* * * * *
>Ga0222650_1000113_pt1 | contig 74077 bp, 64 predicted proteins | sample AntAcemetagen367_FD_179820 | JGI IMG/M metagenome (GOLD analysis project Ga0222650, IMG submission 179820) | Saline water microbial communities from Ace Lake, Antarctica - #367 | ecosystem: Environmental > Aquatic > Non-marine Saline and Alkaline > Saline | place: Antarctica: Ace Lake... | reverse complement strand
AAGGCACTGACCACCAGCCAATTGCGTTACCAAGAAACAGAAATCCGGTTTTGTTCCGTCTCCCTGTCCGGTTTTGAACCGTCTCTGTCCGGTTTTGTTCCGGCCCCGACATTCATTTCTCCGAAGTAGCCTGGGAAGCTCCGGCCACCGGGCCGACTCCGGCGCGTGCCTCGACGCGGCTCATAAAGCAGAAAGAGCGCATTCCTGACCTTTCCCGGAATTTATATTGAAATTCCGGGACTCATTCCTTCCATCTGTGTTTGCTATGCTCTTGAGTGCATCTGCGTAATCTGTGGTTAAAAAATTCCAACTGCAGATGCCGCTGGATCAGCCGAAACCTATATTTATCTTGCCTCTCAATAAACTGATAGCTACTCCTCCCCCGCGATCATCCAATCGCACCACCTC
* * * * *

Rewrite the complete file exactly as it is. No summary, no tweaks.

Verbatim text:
>Ga0222650_1000113_pt1 | contig 74077 bp, 64 predicted proteins | sample AntAcemetagen367_FD_179820 | JGI IMG/M metagenome (GOLD analysis project Ga0222650, IMG submission 179820) | Saline water microbial communities from Ace Lake, Antarctica - #367 | ecosystem: Environmental > Aquatic > Non-marine Saline and Alkaline > Saline | place: Antarctica: Ace Lake... | reverse complement strand
AAGGCACTGACCACCAGCCAATTGCGTTACCAAGAAACAGAAATCCGGTTTTGTTCCGTCTCCCTGTCCGGTTTTGAACCGTCTCTGTCCGGTTTTGTTCCGGCCCCGACATTCATTTCTCCGAAGTAGCCTGGGAAGCTCCGGCCACCGGGCCGACTCCGGCGCGTGCCTCGACGCGGCTCATAAAGCAGAAAGAGCGCATTCCTGACCTTTCCCGGAATTTATATTGAAATTCCGGGACTCATTCCTTCCATCTGTGTTTGCTATGCTCTTGAGTGCATCTGCGTAATCTGTGGTTAAAAAATTCCAACTGCAGATGCCGCTGGATCAGCCGAAACCTATATTTATCTTGCCTCTCAATAAACTGATAGCTACTCCTCCCCCGCGATCATCCAATCGCACCACCTC